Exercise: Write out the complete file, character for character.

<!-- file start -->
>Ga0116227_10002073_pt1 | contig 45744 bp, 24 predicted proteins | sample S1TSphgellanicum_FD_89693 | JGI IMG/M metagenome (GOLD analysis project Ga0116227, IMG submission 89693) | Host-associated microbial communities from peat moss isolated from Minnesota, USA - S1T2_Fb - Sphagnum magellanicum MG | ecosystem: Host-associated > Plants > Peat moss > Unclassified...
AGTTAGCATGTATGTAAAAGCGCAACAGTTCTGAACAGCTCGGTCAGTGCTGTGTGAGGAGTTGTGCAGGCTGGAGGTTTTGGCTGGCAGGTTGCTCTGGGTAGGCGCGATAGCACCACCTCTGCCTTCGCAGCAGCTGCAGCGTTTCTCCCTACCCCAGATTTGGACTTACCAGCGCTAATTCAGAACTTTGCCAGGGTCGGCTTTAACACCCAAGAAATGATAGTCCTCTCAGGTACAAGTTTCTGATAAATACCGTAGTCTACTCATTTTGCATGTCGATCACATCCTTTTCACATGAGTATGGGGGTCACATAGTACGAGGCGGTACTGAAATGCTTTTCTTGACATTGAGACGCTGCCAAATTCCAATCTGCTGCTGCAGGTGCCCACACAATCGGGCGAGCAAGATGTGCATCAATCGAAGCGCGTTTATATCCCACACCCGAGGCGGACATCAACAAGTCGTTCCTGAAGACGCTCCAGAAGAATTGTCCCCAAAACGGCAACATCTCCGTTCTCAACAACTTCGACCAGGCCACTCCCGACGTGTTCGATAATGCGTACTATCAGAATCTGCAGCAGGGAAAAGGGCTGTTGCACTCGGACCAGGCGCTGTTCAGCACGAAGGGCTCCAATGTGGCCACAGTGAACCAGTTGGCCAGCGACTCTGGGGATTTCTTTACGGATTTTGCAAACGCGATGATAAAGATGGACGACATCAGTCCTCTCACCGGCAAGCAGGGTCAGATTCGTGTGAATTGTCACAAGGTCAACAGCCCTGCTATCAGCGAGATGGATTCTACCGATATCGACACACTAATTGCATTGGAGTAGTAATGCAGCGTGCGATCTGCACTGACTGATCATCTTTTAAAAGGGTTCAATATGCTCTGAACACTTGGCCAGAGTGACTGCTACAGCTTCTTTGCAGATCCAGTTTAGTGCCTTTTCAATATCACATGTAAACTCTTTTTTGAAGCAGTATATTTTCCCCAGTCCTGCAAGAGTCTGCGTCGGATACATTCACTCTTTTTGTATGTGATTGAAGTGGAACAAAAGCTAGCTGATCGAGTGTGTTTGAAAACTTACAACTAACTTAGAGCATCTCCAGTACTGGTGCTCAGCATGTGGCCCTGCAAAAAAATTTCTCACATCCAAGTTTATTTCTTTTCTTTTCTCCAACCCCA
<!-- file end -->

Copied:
>Ga0116227_10002073_pt1 | contig 45744 bp, 24 predicted proteins | sample S1TSphgellanicum_FD_89693 | JGI IMG/M metagenome (GOLD analysis project Ga0116227, IMG submission 89693) | Host-associated microbial communities from peat moss isolated from Minnesota, USA - S1T2_Fb - Sphagnum magellanicum MG | ecosystem: Host-associated > Plants > Peat moss > Unclassified...
AGTTAGCATGTATGTAAAAGCGCAACAGTTCTGAACAGCTCGGTCAGTGCTGTGTGAGGAGTTGTGCAGGCTGGAGGTTTTGGCTGGCAGGTTGCTCTGGGTAGGCGCGATAGCACCACCTCTGCCTTCGCAGCAGCTGCAGCGTTTCTCCCTACCCCAGATTTGGACTTACCAGCGCTAATTCAGAACTTTGCCAGGGTCGGCTTTAACACCCAAGAAATGATAGTCCTCTCAGGTACAAGTTTCTGATAAATACCGTAGTCTACTCATTTTGCATGTCGATCACATCCTTTTCACATGAGTATGGGGGTCACATAGTACGAGGCGGTACTGAAATGCTTTTCTTGACATTGAGACGCTGCCAAATTCCAATCTGCTGCTGCAGGTGCCCACACAATCGGGCGAGCAAGATGTGCATCAATCGAAGCGCGTTTATATCCCACACCCGAGGCGGACATCAACAAGTCGTTCCTGAAGACGCTCCAGAAGAATTGTCCCCAAAACGGCAACATCTCCGTTCTCAACAACTTCGACCAGGCCACTCCCGACGTGTTCGATAATGCGTACTATCAGAATCTGCAGCAGGGAAAAGGGCTGTTGCACTCGGACCAGGCGCTGTTCAGCACGAAGGGCTCCAATGTGGCCACAGTGAACCAGTTGGCCAGCGACTCTGGGGATTTCTTTACGGATTTTGCAAACGCGATGATAAAGATGGACGACATCAGTCCTCTCACCGGCAAGCAGGGTCAGATTCGTGTGAATTGTCACAAGGTCAACAGCCCTGCTATCAGCGAGATGGATTCTACCGATATCGACACACTAATTGCATTGGAGTAGTAATGCAGCGTGCGATCTGCACTGACTGATCATCTTTTAAAAGGGTTCAATATGCTCTGAACACTTGGCCAGAGTGACTGCTACAGCTTCTTTGCAGATCCAGTTTAGTGCCTTTTCAATATCACATGTAAACTCTTTTTTGAAGCAGTATATTTTCCCCAGTCCTGCAAGAGTCTGCGTCGGATACATTCACTCTTTTTGTATGTGATTGAAGTGGAACAAAAGCTAGCTGATCGAGTGTGTTTGAAAACTTACAACTAACTTAGAGCATCTCCAGTACTGGTGCTCAGCATGTGGCCCTGCAAAAAAATTTCTCACATCCAAGTTTATTTCTTTTCTTTTCTCCAACCCCA